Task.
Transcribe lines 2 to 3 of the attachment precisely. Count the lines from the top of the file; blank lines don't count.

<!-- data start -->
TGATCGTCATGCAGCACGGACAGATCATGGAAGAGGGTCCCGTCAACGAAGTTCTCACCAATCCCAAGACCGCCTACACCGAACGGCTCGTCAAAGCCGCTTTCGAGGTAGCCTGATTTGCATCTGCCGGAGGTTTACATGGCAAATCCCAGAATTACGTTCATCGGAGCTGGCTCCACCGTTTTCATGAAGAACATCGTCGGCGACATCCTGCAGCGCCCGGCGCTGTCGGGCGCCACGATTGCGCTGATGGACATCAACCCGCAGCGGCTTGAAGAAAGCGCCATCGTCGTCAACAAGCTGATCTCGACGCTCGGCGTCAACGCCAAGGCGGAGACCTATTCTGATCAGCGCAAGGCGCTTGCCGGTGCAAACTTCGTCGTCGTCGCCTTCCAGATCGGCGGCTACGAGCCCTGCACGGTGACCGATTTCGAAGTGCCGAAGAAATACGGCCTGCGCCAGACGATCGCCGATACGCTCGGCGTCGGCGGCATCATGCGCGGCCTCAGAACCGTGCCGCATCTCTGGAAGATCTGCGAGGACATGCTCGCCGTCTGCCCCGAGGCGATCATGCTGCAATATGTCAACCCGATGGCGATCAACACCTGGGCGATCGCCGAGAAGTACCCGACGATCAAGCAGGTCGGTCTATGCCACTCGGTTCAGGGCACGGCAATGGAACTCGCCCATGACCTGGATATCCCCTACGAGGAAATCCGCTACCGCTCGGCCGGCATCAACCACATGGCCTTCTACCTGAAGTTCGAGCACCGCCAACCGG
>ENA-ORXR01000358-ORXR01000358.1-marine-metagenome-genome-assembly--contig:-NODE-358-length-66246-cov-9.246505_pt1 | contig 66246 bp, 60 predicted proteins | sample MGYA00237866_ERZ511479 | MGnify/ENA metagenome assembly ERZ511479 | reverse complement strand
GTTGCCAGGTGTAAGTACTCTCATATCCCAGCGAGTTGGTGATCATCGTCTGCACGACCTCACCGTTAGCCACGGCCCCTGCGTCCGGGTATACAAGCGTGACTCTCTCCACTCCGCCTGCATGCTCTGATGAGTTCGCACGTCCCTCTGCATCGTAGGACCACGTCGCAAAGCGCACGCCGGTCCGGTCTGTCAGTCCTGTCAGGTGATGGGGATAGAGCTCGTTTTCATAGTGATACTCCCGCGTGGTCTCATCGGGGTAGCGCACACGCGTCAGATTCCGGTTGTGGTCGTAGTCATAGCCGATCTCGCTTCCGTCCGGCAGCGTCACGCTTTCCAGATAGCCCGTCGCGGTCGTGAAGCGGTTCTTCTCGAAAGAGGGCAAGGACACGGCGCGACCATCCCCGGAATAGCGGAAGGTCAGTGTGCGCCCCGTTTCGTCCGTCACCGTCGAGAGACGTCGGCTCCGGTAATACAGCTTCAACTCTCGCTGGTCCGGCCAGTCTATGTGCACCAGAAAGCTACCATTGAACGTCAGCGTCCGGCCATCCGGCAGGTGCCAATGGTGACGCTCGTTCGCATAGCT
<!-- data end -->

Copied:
>ENA-ORXR01000358-ORXR01000358.1-marine-metagenome-genome-assembly--contig:-NODE-358-length-66246-cov-9.246505_pt1 | contig 66246 bp, 60 predicted proteins | sample MGYA00237866_ERZ511479 | MGnify/ENA metagenome assembly ERZ511479 | reverse complement strand
GTTGCCAGGTGTAAGTACTCTCATATCCCAGCGAGTTGGTGATCATCGTCTGCACGACCTCACCGTTAGCCACGGCCCCTGCGTCCGGGTATACAAGCGTGACTCTCTCCACTCCGCCTGCATGCTCTGATGAGTTCGCACGTCCCTCTGCATCGTAGGACCACGTCGCAAAGCGCACGCCGGTCCGGTCTGTCAGTCCTGTCAGGTGATGGGGATAGAGCTCGTTTTCATAGTGATACTCCCGCGTGGTCTCATCGGGGTAGCGCACACGCGTCAGATTCCGGTTGTGGTCGTAGTCATAGCCGATCTCGCTTCCGTCCGGCAGCGTCACGCTTTCCAGATAGCCCGTCGCGGTCGTGAAGCGGTTCTTCTCGAAAGAGGGCAAGGACACGGCGCGACCATCCCCGGAATAGCGGAAGGTCAGTGTGCGCCCCGTTTCGTCCGTCACCGTCGAGAGACGTCGGCTCCGGTAATACAGCTTCAACTCTCGCTGGTCCGGCCAGTCTATGTGCACCAGAAAGCTACCATTGAACGTCAGCGTCCGGCCATCCGGCAGGTGCCAATGGTGACGCTCGTTCGCATAGCT